The Farmers' Museum has a history of working closely with its sister institution, the New York State Historical Association, to provide curriculum materials and resources for the classroom. These lessons and activities bring history to life by delivering hands-on and engaging lessons for your students, while meeting New York State learning standards. They introduce students to key themes in
Our Educator Guides provide background information and pre- and post-visit lesson plan ideas and worksheets to supplment our on-site tours and workshops, tying them even more closely with the classroom curriculum.
Our lesson plans offer background and classroom activities on topics in New York State history.
New York State Curricula
We are pleased to be able to offer New York State curriculum packets free of charge to teachers and schools. Please contact email@example.com to inquire about the below curricula packets. Classroom sets are available, though the school may have to pay for postage.
New Land...New Beginning...New York: The Story of Immigration in New York
Students familiarize themselves with primary source documents relating to immigration and discover key concepts about the process of immigration. Become aware of the ways of life of American immigrants in the 19th and 20th centuries. Explore the motivations for immigrating, the experience of immigration, and the maintenance of immigrants' cultural traditions.
The Erie Canal: Impact on Peoples and Cities
Students use information from primary documents to describe the social and economic community in Utica after the opening of the Erie Canal. Learn how the lives of individuals are rooted in specific places and within a specific time frame. Understand the historic development of a canal city and the economic and geographic factors that shape urban growth.
Maps: Understanding Our Place in the World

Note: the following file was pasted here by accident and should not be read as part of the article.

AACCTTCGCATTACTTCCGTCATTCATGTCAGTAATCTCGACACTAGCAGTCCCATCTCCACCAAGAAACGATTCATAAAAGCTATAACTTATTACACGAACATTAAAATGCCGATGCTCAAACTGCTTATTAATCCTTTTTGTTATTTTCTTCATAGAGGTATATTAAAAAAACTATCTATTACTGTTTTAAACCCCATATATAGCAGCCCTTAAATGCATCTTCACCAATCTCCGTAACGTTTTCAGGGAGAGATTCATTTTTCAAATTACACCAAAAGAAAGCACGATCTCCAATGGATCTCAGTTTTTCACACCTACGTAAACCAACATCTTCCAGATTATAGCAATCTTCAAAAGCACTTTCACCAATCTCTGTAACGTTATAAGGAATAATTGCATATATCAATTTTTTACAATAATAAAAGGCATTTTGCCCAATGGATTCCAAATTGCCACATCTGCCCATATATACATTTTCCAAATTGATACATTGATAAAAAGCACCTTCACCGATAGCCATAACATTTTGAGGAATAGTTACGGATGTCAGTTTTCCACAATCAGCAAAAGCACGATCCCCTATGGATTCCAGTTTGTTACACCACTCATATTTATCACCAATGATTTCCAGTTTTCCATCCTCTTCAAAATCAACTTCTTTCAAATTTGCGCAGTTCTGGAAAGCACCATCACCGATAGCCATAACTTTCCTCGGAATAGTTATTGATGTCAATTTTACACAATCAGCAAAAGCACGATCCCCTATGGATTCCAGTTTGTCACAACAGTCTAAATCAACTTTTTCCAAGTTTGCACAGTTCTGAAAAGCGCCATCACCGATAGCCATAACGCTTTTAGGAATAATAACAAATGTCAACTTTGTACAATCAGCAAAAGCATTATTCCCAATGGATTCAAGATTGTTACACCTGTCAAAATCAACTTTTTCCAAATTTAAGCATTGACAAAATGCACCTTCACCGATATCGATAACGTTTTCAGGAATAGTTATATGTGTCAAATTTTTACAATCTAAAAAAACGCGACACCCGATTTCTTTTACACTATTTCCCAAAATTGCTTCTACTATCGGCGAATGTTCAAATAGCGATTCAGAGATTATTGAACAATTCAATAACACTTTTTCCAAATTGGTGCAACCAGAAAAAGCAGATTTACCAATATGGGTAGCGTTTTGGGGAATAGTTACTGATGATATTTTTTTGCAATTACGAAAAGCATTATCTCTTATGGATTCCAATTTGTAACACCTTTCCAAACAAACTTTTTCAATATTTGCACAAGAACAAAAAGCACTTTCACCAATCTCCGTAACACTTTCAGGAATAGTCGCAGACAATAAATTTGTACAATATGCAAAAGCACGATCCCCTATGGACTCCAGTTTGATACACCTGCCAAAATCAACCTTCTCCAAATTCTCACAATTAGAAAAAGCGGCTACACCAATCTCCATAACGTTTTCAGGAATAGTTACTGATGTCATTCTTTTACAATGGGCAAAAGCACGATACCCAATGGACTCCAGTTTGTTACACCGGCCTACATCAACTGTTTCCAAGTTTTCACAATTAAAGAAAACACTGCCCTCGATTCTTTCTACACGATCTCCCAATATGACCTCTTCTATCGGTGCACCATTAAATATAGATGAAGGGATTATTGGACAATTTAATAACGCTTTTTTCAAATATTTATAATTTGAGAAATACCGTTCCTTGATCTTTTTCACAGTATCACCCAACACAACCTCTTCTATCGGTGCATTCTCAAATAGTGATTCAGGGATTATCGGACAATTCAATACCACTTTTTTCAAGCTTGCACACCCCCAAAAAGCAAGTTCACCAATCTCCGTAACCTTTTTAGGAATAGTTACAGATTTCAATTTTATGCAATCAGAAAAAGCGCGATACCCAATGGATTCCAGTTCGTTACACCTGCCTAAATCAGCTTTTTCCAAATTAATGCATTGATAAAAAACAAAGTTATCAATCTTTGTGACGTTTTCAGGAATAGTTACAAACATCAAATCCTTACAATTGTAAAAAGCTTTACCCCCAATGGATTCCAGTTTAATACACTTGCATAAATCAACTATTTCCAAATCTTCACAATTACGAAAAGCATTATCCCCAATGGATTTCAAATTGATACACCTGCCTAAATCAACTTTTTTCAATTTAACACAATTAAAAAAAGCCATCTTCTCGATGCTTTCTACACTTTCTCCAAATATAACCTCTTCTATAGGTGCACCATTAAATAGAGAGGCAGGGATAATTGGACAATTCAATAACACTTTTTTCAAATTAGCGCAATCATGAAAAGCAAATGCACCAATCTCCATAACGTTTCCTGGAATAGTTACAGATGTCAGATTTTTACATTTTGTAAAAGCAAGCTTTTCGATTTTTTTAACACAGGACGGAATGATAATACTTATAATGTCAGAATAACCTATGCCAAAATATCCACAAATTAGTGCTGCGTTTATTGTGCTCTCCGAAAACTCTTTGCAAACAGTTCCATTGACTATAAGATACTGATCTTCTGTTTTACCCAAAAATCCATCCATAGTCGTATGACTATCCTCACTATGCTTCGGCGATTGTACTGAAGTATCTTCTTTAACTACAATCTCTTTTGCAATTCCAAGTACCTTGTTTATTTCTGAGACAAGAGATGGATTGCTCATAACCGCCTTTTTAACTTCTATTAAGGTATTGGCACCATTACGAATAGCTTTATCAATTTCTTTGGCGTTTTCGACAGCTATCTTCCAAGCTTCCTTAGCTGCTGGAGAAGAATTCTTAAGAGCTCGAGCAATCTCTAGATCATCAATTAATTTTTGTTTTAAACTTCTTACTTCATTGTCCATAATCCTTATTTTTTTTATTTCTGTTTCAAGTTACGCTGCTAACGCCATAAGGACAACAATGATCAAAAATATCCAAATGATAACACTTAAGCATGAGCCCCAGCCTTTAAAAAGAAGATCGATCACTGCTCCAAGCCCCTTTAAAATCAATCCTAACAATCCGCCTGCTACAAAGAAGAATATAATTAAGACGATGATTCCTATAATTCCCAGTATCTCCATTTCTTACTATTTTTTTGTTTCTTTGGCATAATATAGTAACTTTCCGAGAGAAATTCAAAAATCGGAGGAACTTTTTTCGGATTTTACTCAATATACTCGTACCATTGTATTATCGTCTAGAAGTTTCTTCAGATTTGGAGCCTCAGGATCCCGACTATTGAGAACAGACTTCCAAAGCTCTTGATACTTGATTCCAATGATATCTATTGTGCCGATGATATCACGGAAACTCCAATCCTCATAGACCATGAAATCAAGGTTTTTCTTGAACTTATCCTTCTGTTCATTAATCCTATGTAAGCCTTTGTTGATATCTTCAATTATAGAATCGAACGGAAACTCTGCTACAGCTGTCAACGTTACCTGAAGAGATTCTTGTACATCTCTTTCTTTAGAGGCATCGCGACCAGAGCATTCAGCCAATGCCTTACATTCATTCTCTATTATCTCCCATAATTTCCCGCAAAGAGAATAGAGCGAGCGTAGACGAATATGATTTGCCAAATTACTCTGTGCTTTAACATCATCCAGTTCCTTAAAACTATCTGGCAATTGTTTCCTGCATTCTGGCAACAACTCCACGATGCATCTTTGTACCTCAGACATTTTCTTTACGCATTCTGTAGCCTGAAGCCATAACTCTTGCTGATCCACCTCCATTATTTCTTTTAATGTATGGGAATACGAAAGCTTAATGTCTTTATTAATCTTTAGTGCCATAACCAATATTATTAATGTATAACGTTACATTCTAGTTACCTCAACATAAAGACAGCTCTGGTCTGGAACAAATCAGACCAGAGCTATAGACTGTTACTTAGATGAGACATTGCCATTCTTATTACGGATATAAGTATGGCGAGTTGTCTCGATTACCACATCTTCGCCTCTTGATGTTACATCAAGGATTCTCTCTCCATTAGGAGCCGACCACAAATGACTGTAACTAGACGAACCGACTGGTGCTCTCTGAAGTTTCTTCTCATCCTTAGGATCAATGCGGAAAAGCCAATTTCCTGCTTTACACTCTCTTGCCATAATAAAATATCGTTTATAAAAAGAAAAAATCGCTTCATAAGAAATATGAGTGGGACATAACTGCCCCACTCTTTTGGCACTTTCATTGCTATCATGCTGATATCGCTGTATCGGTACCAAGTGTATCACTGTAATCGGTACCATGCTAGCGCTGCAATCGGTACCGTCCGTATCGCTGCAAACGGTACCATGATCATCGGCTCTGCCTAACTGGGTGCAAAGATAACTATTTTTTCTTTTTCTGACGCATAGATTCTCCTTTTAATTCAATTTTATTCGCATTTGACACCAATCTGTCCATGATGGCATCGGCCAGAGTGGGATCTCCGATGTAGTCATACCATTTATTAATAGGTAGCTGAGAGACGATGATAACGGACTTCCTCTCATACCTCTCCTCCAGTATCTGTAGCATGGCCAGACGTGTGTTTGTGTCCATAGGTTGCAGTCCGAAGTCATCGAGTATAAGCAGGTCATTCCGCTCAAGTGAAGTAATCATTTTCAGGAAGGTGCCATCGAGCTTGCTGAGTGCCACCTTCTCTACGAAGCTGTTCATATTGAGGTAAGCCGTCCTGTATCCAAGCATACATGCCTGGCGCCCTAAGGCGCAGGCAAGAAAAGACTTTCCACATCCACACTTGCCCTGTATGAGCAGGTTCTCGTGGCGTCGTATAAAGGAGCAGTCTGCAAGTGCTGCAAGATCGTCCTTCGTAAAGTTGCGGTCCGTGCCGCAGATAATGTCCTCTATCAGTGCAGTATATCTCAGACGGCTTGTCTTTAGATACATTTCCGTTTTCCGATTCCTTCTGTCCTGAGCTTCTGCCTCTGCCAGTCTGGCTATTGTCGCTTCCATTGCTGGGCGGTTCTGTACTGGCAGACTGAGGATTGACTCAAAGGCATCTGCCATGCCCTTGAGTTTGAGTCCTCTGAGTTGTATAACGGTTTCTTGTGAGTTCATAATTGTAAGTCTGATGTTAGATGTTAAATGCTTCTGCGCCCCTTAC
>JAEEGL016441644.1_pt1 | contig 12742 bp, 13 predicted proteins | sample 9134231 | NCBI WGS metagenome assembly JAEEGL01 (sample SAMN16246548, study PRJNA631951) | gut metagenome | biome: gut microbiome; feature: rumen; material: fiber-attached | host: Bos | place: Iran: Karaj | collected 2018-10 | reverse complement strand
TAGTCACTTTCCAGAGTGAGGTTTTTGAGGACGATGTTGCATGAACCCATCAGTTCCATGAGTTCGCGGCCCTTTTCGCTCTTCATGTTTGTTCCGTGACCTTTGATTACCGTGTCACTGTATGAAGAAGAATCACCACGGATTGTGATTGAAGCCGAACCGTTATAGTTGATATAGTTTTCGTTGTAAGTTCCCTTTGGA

Students are introduced to geography, become familiar with basic map reading skills, and learn how geography manifests itself in their everyday lives. Students will view a variety of maps, learn to recognize what variable each map is identifying and how to differentiate between types of maps. This curriculum will conclude with a final project in which the students will create a topographical map and a political map of a fictitious town.
Finding a Better Way: Reform Movements of the 19th Century
Students learn about four of the social, political, and cultural developments in 19th-century New York State and the consequences of those developments. Become familiar with some of the participants in these movements, the methods they used to create change, and how and why these changes took place. Explore how these reform movements are an essential part of our culture and society.
Assembling the Future: Twentieth Century Industry in New York State
Students are introduced to 20th century industry in New York State, which was a center of change and commerce and the source of new technologies that created many industries and advanced and complicated others. Understand how four specific industries in New York State have evolved. Recognize the connection between industry and New York State geography, the economy, the arts, and civil liberty.
What Did They Do Before There Was TV: Entertainment in the Age of the Magic Lantern
Students explore the recreational activities in which people participated during the 19th century to balance the rigors of work in their lives. Examine how late 1800s leisure activities reflected prevailing social and cultural attitudes and values. Examine the business skills needed to be an entrepreneur. Analyze the visual impact of and the written words found in various advertising posters.
Community Decision Making: Deciding the Future of Two Historical Buildings
Students gain an understanding of history and the importance of community decision making by studying primary source documents related to the restoration or demolition of historic buildings in Cooperstown, New York. Understand the important decisions made at the local government level regarding historic buildings and the impact that citizen involvement can have on those decisions.